The escape of the King
The majority of Cretans were Venizelist Republicans—as were a significant number of mainland Greeks. In 1924, George II, King of the Hellenes had been deposed and exiled to Romania, only to return in 1935 after the collapse of the republican government. The Germans regarded George as a hopeless Anglophile and an obstacle to their conquest of Greece, which they believed to be mostly anti-monarchist. After the King had escaped to Crete on 22 April and issued a defiant memorandum to the Germans, Hitler responded by attacking him in a speech on 4 May. The British feared a propaganda coup if a sovereign monarch under their protection were to be captured.
The King was staying in a Venetian villa, Bella Capina, two miles southwest of Chania. Warned by British intelligence of the coming airborne invasion, he left for the house of Emmanouil Tsouderos, the prime minister, in the nearby village of Perivolia, on the day before the invasion began, but was forced to flee Perivolia the next morning. His entourage narrowly escaped capture. From the garden of Bella Capina, German paratroopers were seen landing in the area of the villa. As it turned out, they were members of 3rd Battalion, 3rd Parachute Rifle Regiment, which was assigned to the Galatas sector, and had been dropped near the villa by mistake. An evacuation by the Royal Navy had already been arranged, with Colonel J.S. Blunt, the British military attaché to Greece, acting as liaison. A platoon of New Zealand infantry under Lieutenant W.H. Ryan was assigned as a bodyguard, along with a complement of Cretan gendarmes. The King was accompanied by his cousin, Prince Peter; Colonel Dimitrios Levidis, Master of Ceremonies; Prime Minister Tsouderos; and Kyriakos Varvaressos, Governor-in-Exile of the Bank of Greece.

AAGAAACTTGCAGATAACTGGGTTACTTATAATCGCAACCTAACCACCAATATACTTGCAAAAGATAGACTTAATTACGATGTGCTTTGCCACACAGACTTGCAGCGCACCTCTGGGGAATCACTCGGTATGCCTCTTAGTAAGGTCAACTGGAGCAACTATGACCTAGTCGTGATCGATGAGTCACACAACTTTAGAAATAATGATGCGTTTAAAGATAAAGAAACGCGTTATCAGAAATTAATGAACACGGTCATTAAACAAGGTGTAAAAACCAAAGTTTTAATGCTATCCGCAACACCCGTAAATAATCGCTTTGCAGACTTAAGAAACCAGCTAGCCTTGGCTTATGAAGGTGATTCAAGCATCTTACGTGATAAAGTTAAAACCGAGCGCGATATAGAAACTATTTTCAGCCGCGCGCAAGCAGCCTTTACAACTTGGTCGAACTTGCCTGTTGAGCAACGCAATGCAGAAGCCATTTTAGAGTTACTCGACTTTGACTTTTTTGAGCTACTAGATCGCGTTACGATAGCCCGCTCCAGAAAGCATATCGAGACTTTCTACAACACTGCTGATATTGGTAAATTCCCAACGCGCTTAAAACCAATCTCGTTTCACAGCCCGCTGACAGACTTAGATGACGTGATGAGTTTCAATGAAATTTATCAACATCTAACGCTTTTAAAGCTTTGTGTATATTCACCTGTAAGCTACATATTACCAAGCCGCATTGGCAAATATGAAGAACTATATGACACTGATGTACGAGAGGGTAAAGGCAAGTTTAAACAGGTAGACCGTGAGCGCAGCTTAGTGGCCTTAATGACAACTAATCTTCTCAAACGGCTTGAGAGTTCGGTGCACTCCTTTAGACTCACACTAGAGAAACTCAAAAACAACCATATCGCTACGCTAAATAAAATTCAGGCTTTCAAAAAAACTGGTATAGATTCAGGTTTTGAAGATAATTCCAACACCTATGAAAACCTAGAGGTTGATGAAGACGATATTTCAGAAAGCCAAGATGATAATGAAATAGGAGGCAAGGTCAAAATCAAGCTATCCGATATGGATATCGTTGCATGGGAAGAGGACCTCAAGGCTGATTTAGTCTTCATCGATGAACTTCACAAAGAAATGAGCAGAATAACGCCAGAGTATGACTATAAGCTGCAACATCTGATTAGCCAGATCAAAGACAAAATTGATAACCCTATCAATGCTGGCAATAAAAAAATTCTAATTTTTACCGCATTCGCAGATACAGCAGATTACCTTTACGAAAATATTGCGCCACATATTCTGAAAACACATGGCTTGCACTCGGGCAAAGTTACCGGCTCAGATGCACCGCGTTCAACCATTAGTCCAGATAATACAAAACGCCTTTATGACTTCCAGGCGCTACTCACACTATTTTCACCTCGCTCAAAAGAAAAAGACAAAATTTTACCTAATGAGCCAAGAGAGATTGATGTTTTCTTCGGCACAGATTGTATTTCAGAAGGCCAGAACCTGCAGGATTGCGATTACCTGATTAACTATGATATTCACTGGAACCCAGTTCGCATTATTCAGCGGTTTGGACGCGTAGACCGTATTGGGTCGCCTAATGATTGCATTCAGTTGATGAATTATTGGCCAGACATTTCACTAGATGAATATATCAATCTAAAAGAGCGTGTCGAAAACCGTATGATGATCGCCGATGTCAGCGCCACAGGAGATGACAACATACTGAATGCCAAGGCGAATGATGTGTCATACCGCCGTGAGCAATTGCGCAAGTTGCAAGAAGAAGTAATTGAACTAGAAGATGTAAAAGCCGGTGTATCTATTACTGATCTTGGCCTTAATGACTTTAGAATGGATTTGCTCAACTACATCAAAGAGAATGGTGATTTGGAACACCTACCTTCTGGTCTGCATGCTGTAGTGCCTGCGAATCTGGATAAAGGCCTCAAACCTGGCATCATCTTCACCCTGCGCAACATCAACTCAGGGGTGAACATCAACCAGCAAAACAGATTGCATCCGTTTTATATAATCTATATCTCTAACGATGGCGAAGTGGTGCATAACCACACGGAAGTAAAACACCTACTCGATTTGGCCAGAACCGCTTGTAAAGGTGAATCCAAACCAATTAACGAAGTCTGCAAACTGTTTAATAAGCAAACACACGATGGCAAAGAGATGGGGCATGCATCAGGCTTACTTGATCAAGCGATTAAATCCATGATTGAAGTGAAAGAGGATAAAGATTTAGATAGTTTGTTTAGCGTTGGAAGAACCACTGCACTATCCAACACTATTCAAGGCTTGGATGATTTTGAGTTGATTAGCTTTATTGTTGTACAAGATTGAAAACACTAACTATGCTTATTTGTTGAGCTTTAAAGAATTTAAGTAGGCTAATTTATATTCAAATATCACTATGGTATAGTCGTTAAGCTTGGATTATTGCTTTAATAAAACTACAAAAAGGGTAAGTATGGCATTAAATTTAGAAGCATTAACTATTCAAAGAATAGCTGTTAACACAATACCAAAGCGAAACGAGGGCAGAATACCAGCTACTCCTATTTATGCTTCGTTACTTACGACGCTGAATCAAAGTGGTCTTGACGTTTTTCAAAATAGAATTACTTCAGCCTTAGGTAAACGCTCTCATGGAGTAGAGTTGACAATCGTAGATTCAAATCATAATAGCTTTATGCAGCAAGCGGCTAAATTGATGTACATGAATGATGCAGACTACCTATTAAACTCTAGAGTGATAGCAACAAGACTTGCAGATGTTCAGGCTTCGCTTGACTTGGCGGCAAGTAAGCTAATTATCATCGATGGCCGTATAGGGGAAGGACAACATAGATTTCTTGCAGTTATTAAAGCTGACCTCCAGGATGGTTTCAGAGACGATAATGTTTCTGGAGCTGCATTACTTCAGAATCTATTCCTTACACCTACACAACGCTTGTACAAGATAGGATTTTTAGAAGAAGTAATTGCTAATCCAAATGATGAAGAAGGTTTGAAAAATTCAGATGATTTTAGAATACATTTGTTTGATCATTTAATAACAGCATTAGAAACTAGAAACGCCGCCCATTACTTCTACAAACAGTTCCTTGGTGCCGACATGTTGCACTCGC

The party had several close calls with both Germans and native Cretans. A detachment was sent back for some papers left behind by Mr. Tsouderos; they returned to report the house was already occupied, meaning the Germans were by now aware of the King's presence nearby. Lieutenant Ryan had the King remove his Greek general's uniform, which was adorned with gold braid and other ornaments that were bound to attract attention. At one point, the group were pinned down by the rifle fire of Cretan mountaineers. Prince Peter shouted to them in Greek, and they replied "Germans also speak Greek and wear Greek uniforms". Eventually convinced that the royal retinue were not German spies, they let them pass. That night, the evacuees rested in the village of Therisso. There, they were startled by a clamour at the doors, which turned out to be caused by prison escapees released earlier in the day. Patriotism apparently overwhelmed any sympathy for their German emancipators and antipathy to the monarchist constitution, and the escapees left to forage for weapons instead of betraying their fellow fugitives.
Though forced to abandon their pack mules, and lacking proper clothing and equipment for mountain climbing, the entourage arrived safely at their rendezvous point. There, joined by members of the British diplomatic corps, they signalled HMS Decoy and were plucked from the shore, arriving in Alexandria on the night of 22 May.
Allied commanders at first worried the Germans might use Crete as a springboard for further operations in the Mediterranean's East Basin, possibly for an airborne attack on Cyprus or a seaborne invasion of Egypt in support of the German-Italian forces operating from Libya. The German invasion of the Soviet Union, Operation Barbarossa, made it apparent the occupation of Crete was a defensive measure intended to secure the Axis' southern flank.
Hitler and the German commanders who had fought on Crete were shocked by the very high casualties of the paratroopers sustained in the capture of the island. As a result, the Germans were forced to reconsider their airborne doctrine. Because of what Hitler considered to be heavy losses, he cancelled all future airborne operations associated with Operation Barbarossa and the Eastern Front. The German casualty rate was hidden from Allied planners, who scrambled to create their own airborne formations after this battle. Crucially, however, Allied airborne planners such as the American Colonel James M. Gavin realised from the German experience on Crete that airborne troops should jump with their own heavy weapons. The lack of such equipment contributed greatly to the German losses during the invasion of the island. This realisation would later allow elements of the US 505th PIR to prevent the elite Hermann Göring Panzer Division from mounting a counterattack on US beachheads during the Allied invasion of Sicily